TSA drops plans to allow passengers to carry small knives and bats onto planes
June 5, 2013
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  • WASHINGTON — The Transportation Security Administration heeded backlash Wednesday and dropped a controversial plan it to allow knives back on planes for the first time since 9/11.

    The agency stunned flight attendants and other aviation stakeholders in March when it announced plans allow folding knives with blades shorter than 2.36 inches and not more than 1/2 inch wide past checkpoints, along with sporting goods like hockey sticks and golf clubs.

    Lawmakers including Sen. Chuck Schumer (D-N.Y.) and Reps. Michael Grimm (R-Staten Island, Brooklyn), blasted the decision, while Rep. Pete King (R-L.I.) and others rapped the TSA’s failure to first consult flight attendants and other groups affected.

    TSA Administrator John Pistole argued that the agency confiscates around 2,000 of the small knives at airport checkpoints daily, and that lifting the ban would allow screeners to focus attention on bigger threats, like explosives.

    Under the gun, however, the TSA announced on April 23 — two days before the change was to take effect — that it was delaying the move.

    “We promised ‘No Knives on Planes Ever Again,'” the national Flight Attendants Coalition said in a statement after Wednesday’s announcement, “and today that promise was kept.”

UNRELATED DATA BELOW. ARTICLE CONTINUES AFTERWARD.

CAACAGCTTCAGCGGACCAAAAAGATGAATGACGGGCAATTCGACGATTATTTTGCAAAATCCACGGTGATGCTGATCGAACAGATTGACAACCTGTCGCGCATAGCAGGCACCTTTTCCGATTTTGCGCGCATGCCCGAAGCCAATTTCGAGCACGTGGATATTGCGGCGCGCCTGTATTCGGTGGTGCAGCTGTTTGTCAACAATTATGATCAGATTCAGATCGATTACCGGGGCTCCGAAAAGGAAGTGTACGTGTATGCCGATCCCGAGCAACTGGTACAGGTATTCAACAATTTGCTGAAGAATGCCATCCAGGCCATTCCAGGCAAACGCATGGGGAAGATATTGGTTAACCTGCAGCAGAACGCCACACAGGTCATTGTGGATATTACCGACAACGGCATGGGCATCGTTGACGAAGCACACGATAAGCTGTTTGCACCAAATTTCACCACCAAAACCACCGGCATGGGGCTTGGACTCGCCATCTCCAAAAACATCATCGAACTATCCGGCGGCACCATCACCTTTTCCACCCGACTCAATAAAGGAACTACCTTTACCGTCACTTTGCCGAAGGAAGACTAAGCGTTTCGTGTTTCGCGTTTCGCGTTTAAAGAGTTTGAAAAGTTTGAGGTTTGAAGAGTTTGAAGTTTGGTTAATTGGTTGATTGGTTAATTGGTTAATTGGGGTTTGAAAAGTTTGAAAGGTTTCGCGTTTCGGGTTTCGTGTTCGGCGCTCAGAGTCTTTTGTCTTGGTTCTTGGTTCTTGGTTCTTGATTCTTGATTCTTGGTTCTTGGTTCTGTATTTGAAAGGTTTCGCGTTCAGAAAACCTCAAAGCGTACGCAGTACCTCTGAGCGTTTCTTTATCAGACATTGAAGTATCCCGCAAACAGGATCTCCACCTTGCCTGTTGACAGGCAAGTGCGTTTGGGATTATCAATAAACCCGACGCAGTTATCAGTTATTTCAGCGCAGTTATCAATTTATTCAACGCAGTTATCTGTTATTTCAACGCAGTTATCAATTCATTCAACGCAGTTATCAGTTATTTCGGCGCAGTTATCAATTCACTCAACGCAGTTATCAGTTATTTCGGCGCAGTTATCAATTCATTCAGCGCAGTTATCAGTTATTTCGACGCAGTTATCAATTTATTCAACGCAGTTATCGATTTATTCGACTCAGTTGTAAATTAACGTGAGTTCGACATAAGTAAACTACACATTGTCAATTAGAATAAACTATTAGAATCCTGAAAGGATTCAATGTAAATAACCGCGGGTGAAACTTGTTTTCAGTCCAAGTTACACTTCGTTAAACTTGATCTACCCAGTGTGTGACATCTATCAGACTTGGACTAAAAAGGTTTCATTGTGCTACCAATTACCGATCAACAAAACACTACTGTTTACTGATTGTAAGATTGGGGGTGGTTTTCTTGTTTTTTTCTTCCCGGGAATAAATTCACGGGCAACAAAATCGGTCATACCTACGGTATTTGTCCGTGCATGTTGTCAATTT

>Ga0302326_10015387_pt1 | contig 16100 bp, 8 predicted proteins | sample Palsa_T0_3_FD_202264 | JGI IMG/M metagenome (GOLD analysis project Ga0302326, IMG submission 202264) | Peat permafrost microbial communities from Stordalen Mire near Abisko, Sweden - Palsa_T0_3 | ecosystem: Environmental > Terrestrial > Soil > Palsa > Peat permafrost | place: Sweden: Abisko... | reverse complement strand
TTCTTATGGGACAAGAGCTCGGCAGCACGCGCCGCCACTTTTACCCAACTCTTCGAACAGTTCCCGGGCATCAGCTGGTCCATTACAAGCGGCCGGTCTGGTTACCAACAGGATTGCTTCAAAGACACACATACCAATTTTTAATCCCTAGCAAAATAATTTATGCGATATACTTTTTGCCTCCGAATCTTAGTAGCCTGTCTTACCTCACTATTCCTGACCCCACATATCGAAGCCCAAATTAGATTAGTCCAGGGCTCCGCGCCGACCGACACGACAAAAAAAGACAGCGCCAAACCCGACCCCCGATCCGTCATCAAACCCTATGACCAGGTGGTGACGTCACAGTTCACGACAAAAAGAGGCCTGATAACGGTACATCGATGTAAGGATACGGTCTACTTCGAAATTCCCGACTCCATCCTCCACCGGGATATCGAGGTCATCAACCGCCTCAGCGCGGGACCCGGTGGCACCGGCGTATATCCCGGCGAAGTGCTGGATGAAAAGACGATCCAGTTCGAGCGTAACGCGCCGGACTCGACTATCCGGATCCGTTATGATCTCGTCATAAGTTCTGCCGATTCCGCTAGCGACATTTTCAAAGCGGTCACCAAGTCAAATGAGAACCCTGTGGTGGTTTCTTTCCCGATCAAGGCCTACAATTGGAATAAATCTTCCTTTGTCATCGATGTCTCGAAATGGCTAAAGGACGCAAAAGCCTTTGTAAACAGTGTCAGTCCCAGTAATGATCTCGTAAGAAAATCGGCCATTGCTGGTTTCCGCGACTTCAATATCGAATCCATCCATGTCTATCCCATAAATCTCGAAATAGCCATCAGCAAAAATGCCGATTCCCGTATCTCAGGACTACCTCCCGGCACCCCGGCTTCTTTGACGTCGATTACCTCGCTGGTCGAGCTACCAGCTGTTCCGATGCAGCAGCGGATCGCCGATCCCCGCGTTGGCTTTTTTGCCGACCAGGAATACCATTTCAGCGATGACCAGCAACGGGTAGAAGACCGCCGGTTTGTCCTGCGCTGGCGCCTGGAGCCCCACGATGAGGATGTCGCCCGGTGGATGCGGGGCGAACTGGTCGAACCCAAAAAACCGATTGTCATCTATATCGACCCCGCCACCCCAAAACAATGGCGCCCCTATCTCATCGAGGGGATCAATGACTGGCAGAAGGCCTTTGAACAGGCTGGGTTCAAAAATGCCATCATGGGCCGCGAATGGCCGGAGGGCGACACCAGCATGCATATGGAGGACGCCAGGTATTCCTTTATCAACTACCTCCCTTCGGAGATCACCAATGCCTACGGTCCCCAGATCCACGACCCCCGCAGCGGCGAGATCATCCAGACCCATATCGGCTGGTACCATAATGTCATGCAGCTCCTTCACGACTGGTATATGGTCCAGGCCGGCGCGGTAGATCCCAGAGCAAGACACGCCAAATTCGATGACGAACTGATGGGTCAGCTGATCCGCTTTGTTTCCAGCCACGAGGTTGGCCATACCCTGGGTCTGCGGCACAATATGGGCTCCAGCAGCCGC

Hijackers are believed to have used box cutters and other small blades to kill flight crews, steal four airliners and kill nearly 3,000 people on 9/11, which gave way to the TSA’s creation later that year.

    Wednesday’s decision would help “prevent that type of atrocity from happening ever again,” the coalition said.

    Grimm cosponsored legislation that would ban the policy change entirely. He and bill author Rep. Ed Markey (D-Mass.) drafted a letter urging Pistole to reconsider the decision, and collected signatures from 143 other members of the House.

    Last month Schumer co-sponsored legislation that would solely ban knives from planes, but not athletic equipment.

    The TSA’s Wednesday decisions maintains the ban on certain sporting goods as well.
    Grimm commended the TSA for the policy change, which he said “will ensure that we continue to maintain the highest levels of safety for passengers and flight crews.

    Schumer lauded Wednesday’s move, which he said would allow screeners “to focus on more important things than measuring the length of knives, and sorting the ‘good’ knives from the ‘bad.'”

    King, the former chairman of the House Homeland Security Committee, called the reversal “inevitable.”

    “They started off wrong by not talking to the air marshals or flight attendants’ union and it blew up in their face,” King said, adding that the agency “did the right thing” by reversing the policy.

    The TSA said in a statement that it reached the decision after “extensive engagement with the Aviation Security Advisory Committee,” which is a panel of industry representatives, along with “law enforcement officials, passenger advocates, and other important stakeholders.”